Small town, tight connections
LIMESTONE — A dozen years ago, the village of Limestone was founded as a defense against perceived annexation by the much larger Kankakee.
The lightning-bolt-shaped, largely rural village west of Kankakee operates on a relatively small budget. It does not levy a property tax and, instead, relies on sales and other taxes.
To get business with the village, connections apparently help in some instances.
Examples exist: The mayor got a real estate commission as part of the sale of property to the village. The clerk rents out a storage building to the village for nearly $1,300 per month. And an in-law of the mayor acts as a private contractor performing public works duties, work that never went out to bid.
Mayor Sandra Girard, who took the helm in 2009, describes village government as open with taxpayers, with every dollar accounted for.
During an interview, she and the village’s clerk, Maureen Dubuque, were more than willing to show village records to a reporter at village hall.
“Our doors are open to the people of the village,” Girard said.
As the office manager, Dubuque makes $30 per hour, but gets no pension or health benefits. But she receives an additional $1,275 per month for a storage building on her property that houses village equipment and salt.
The village has spent $3,670 for improvements to the storage facility since it started renting Dubuque’s building about five years ago. To justify making capital improvements to a property the village does not own, the clerk noted she let the village use the structure free of charge for the first year, more than offsetting the costs of the upgrades.
As it turns out, the village won’t need Dubuque’s storage building forever. In 2014, it purchased a house next to village hall. Officials plan to tear that building down and replace it with a storage building.
Representing the village was none other than Mayor Girard, a real estate agent. Her commission in the transaction was $2,310.
“I brought the issue to the board,” the mayor said. “We were going to need room to expand. They recommended I look into writing the contract to purchase the home.”
As for the commission, Girard said, “I considered not taking it. I said I didn’t want to be paid.”
But the clerk said village board members wanted the mayor to accept the money “because of what she had to go through dealing with a foreclosure.”
The officials said they checked with attorneys and others and found the mayor’s acceptance of a commission would not be a problem.
Another example of connections is the village’s public works department. It is run by a Kankakee-based business, Reds Slinging Service Inc., owned by Chuck Summers, whose wife is the mayor’s cousin.
Most independent contractors use their own equipment, but Summers gets to use the village’s. His business made $45,000 working for the village last year. He does many of the things a public works department would do, including maintaining roads.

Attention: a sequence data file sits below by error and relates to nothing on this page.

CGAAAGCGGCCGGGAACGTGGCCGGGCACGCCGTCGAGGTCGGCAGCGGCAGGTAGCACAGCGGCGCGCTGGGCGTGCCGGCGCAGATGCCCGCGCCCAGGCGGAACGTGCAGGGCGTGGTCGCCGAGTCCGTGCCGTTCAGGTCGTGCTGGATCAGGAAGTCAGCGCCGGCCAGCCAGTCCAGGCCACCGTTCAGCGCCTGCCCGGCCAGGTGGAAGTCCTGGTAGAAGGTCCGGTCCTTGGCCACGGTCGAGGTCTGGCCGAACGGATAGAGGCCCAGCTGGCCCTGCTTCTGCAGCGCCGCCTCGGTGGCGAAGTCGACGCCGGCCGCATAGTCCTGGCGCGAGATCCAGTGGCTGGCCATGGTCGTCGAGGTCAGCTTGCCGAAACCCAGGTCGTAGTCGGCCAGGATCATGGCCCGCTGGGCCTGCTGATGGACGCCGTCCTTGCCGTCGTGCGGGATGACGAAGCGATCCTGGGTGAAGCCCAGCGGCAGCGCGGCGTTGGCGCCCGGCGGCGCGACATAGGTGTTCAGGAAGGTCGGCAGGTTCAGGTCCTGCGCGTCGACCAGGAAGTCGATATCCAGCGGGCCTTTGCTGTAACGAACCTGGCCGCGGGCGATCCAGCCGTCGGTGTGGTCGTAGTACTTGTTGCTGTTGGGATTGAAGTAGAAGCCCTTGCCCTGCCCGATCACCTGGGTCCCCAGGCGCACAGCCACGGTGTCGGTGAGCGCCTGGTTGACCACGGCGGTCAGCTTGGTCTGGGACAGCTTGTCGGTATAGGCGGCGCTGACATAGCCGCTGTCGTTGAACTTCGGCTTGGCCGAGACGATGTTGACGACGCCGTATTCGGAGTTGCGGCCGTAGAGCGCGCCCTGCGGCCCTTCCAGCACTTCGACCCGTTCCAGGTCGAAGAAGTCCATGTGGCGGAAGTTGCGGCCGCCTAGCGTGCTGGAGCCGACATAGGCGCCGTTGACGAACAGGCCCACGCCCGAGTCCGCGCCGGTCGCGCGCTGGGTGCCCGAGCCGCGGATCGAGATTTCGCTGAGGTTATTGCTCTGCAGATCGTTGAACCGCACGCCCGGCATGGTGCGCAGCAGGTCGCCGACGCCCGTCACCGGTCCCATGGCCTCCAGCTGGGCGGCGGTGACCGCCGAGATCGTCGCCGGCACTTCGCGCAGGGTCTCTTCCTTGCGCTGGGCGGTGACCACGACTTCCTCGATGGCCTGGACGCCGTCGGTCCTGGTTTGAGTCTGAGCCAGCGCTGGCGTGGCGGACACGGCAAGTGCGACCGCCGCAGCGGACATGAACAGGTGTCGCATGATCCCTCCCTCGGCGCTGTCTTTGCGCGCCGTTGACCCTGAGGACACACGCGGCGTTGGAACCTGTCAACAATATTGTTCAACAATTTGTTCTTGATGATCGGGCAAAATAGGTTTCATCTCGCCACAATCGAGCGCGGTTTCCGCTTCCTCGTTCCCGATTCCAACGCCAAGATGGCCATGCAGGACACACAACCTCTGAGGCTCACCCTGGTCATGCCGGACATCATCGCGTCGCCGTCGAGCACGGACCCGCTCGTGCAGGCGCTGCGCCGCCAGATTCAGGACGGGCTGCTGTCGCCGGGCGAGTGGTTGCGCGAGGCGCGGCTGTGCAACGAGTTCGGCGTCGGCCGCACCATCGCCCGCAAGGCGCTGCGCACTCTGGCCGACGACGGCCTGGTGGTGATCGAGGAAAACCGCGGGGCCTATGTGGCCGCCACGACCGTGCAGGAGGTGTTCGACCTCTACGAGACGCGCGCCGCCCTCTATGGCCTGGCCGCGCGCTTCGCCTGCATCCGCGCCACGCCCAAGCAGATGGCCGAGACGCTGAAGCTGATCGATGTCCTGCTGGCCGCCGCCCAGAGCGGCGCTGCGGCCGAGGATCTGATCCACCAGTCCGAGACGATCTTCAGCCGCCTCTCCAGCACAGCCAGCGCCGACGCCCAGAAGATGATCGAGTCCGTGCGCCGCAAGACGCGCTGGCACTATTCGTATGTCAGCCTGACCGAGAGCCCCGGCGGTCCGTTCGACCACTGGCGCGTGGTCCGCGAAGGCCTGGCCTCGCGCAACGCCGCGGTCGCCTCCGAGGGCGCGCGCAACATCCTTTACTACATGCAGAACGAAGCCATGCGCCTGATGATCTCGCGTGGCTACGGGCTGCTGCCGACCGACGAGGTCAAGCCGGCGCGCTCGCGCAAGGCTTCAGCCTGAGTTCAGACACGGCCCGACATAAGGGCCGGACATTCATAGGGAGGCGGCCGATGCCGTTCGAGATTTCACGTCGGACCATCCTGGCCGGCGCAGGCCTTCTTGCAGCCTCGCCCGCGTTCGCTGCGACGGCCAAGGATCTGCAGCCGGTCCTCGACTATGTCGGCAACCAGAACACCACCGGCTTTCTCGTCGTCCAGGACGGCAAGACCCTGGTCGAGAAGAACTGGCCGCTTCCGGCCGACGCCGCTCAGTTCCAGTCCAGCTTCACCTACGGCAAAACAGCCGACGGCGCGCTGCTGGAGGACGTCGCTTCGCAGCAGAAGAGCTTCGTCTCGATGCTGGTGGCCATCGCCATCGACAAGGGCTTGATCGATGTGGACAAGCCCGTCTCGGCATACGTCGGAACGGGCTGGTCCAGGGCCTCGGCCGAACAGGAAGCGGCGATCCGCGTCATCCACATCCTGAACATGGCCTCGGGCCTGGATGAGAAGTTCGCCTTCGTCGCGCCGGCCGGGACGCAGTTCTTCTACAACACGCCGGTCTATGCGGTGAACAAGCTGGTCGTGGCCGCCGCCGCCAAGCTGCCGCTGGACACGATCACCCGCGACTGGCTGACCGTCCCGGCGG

As part of his responsibilities, Summers mows the sides of roads, making $54.77 per hour, which he said was the prevailing wage rate for heavy equipment operators. In Illinois, prevailing wages are the union pay scale that government bodies are required to pay contractors.
Summers has been doing work for the village for at least five years, but Limestone officials say the village never entered a contract with Red Slinging or went out to bid.
“It’s a verbal agreement. They call us, we do the task,” said Summers, who dropped by village hall during the Daily Journal’s interview with the mayor and clerk. “They bought a mower and backhoe. They didn’t have anyone to operate the equipment.”
The mayor said the work was not required by law to go out to bid.
“Each job is considered individual. We didn’t go over the amount that it has to go out to bid,” she said.
Summers said Limestone officials looked for people to operate the mower, but they encountered problems. Then Summers’ son started doing the work, and things worked out, Summers said. That’s when Red Slinging entered the picture.
Summers said he bills the village for a fourth of the time he actually works.
“If I billed for everything, it would be for significantly more money,” he said. “They bought the equipment, but had no one to operate it. The village of Limestone has a hell of a deal.”
“Chuck knows where the drainage tiles are. In all of Limestone, the biggest problem is drainage. We have spent a lot of dollars to fix problems that were ignored for years,” she said.
Village officials hope to annex more territory, which will generate more tax money, allowing it to hire a full-time public works employee.
“If we have a full-time person, we have to have to the equipment for that person,” Dubuque said.
Summers said the village should get a full-time public works employee.
“They need to move in that direction,” he said.
‘VERY TIGHT WITH MONEY’
On its payroll, the village has a full-time employee, Dubuque, and a part timer who works in the summer.
In December, Limestone holds an event for those involved with village government. Officials once called it a “Christmas party for staff,” but changed the title to the secular “appreciation party” on the advice of their attorney.
The party is for the staff, the village’s elected officials and representatives of Red Slinging and another contractor. Girard noted the mayor and trustees don’t get paid, and their only form of compensation is the annual appreciation dinner. In past years, the party has cost more than $1,000.
The mayor said she is proud of her village and wants to do the best she can for it.
“I drive through this village at least once a week. I go to every subdivision we have, make sure there are no potholes, no debris,” Girard said. “My first question at meetings is ‘what’s it going to cost?’ We’re very tight with money.”